"methods" component of the course. They visited an inner city Chicago
elementary school and developed lessons on rational numbers (or
measurement) for small groups of students. While some may still not have
realized how difficult it is to help build conceptual structures in their
own students, many of the preservice teachers at least came away with a
sense of what to present to the students in their practicum that would
foster conceptual development. (I will say there were still those lost
souls who wrote out their lesson plans in the parking lot of the elementary
school, 15 minutes before they entered the building.)
All of this does make me wish we prepared teachers in a manner similar to
the way medical doctors are trained: internships, residencies, etc.
Cooperative Learning Activity

In the example below, students who have been investigating similar
topics share information they have gathered. They see how their
information links together and relates to the overarching questions.
This type of activity is particularly beneficial for students who have
problems seeing relationships because it helps them synthesize and
integrate information.

Students work in small groups to create "And . . . But . . ."
discussions. One student starts a discussion by presenting a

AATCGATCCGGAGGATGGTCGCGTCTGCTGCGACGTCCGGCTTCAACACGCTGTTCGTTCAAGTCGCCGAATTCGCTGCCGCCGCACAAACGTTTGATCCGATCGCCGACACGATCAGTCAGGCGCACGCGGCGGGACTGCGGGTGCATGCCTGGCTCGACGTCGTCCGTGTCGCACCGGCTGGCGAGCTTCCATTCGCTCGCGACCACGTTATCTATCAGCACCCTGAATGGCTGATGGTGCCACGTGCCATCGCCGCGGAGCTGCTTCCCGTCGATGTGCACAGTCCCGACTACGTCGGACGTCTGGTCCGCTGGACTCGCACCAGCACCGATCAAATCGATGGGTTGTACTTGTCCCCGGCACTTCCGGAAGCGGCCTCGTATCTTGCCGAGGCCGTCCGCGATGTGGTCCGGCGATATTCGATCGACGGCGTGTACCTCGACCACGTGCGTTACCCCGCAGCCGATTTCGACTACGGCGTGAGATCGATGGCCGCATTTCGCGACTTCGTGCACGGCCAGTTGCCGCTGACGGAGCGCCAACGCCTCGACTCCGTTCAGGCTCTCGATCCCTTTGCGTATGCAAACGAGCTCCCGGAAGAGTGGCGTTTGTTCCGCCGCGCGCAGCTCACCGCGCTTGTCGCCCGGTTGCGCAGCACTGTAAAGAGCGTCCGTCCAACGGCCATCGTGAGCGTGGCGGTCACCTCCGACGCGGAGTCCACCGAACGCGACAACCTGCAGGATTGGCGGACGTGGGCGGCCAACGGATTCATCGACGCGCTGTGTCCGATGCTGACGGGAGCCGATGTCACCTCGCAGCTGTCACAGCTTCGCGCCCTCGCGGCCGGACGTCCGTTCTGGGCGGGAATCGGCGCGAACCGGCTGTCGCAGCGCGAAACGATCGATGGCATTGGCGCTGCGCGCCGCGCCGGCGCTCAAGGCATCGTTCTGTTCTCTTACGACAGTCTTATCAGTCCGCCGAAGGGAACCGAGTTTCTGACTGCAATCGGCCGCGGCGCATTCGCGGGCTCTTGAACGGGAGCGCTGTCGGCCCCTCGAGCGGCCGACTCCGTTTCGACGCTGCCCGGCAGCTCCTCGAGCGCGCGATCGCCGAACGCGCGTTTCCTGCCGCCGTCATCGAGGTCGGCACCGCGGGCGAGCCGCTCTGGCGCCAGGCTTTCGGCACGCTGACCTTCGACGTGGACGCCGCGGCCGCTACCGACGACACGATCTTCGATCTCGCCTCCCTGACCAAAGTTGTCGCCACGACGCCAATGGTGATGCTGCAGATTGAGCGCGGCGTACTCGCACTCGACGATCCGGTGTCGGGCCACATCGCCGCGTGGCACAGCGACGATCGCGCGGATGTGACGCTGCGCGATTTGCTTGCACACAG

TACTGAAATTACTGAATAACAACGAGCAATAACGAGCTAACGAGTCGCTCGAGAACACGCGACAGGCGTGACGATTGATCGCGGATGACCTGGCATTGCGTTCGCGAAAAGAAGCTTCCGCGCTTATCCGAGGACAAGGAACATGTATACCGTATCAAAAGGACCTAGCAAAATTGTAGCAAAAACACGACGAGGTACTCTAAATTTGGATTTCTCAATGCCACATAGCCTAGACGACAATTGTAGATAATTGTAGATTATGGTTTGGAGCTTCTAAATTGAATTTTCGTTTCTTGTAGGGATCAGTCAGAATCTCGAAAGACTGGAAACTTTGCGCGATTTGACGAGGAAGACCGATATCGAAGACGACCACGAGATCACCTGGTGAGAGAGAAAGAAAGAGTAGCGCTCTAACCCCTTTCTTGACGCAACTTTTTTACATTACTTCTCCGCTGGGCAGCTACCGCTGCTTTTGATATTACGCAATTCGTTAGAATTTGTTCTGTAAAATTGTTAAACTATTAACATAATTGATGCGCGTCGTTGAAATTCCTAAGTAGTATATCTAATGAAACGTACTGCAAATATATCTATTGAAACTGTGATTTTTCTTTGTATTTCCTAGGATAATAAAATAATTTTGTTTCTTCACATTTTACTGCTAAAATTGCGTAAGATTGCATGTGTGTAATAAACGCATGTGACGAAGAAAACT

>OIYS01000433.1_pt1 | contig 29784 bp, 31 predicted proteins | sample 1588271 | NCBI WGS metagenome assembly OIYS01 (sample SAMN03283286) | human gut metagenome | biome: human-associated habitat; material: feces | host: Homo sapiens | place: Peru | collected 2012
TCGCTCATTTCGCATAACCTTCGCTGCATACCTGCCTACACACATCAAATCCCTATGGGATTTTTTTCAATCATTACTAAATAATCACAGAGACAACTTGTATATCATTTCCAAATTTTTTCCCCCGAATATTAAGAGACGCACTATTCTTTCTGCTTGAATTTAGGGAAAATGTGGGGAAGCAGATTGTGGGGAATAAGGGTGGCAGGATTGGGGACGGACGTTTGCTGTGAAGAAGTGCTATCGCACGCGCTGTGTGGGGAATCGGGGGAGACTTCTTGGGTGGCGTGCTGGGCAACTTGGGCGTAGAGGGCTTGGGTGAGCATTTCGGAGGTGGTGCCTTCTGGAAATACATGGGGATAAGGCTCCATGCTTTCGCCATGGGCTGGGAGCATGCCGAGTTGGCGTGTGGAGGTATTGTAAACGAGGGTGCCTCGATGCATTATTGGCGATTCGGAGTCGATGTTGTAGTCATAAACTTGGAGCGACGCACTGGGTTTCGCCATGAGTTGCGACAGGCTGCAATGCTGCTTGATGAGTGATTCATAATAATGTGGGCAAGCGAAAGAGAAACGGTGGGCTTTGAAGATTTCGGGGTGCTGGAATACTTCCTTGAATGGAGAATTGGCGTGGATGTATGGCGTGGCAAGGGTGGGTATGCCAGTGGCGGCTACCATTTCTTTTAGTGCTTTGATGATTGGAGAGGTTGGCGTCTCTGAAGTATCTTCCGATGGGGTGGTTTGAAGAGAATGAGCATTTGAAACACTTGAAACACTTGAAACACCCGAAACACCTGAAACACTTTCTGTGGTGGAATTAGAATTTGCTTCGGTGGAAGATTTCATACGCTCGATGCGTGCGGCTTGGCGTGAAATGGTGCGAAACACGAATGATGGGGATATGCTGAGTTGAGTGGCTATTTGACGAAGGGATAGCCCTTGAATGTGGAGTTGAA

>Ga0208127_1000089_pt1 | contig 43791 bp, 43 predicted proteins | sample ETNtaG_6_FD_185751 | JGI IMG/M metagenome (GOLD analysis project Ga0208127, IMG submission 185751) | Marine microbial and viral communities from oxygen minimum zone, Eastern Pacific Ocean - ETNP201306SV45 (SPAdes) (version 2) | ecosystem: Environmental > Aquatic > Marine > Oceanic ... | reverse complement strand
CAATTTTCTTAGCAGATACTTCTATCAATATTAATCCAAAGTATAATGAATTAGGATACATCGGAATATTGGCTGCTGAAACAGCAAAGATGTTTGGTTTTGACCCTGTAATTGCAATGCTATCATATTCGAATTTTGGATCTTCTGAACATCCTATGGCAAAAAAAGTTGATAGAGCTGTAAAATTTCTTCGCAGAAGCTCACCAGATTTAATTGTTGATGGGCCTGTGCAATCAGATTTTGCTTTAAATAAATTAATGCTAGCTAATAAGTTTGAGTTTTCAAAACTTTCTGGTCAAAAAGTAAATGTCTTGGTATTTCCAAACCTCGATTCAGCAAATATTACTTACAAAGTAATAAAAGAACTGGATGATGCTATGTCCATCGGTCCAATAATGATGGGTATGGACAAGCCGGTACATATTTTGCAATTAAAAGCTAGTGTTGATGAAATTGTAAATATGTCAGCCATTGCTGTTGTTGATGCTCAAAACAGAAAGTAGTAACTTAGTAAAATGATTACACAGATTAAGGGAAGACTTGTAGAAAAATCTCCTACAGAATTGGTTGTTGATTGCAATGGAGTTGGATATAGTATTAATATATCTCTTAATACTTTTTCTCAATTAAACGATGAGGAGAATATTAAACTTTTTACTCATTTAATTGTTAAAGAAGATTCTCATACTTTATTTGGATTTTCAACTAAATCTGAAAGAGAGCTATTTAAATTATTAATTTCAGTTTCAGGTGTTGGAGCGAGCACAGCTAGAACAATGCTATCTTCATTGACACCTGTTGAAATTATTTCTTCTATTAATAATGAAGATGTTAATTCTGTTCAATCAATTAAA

conclusion from his or her research. Then another student elaborates
or disagrees by continuing with a sentence that begins with "and" or
"but." Everyone in the group has a chance to add to the discussion.
The activity encourages students to think in new ways about their
information, provides them with additional ideas, and helps them to
link their separate searches.

Sam wanted students to combine their information to answer the Coming
to Americas unit's three overarching concepts . He explained, "Today
you will be integrating information. I call this the And . . . But . .
. activity. It involves drawing on your notes, linking information,
and making comparisons.

Sam directed the students' attention to the overarching concepts on
the bulletin board. "I'd like you to form groups according to the
overarching concept that best relates to your I-Search topics," he
explained. "Remember to take your note cards with you."
Once students were seated in their groups, Sam explained the process.

One member of each group begins the discussion with one
thought-provoking or controversial sentence that expresses a finding
from his or her notes. Other members of the group listen carefully and
then, when called upon by the speaker, add a sentence beginning with
either "and" or "but.

Sam clarified that "and" signaled an agreement or addition to the
previous sentence, while "but" signaled a contrasting idea from what
was just stated.

Sam circulated among the groups, listening to their discussions. He
also set up a tape recorder for each group so they could record their
discussions. When everyone in the group had taken a turn, they played
back the tape and made notes in their journals on the following:

* What did I learn from the discussion?

* What were the themes common to our research?

* Who in my group has information I might use for my own search?

Bringing the class together, Sam gave each group a chance to share
their ideas. He said, "As you spoke, I couldn't help but notice how
many of your themes bring us back to our overarching concepts."

Sam used this thought-provoking activity again the following week. He
grouped the students around a variety of topics such as periods in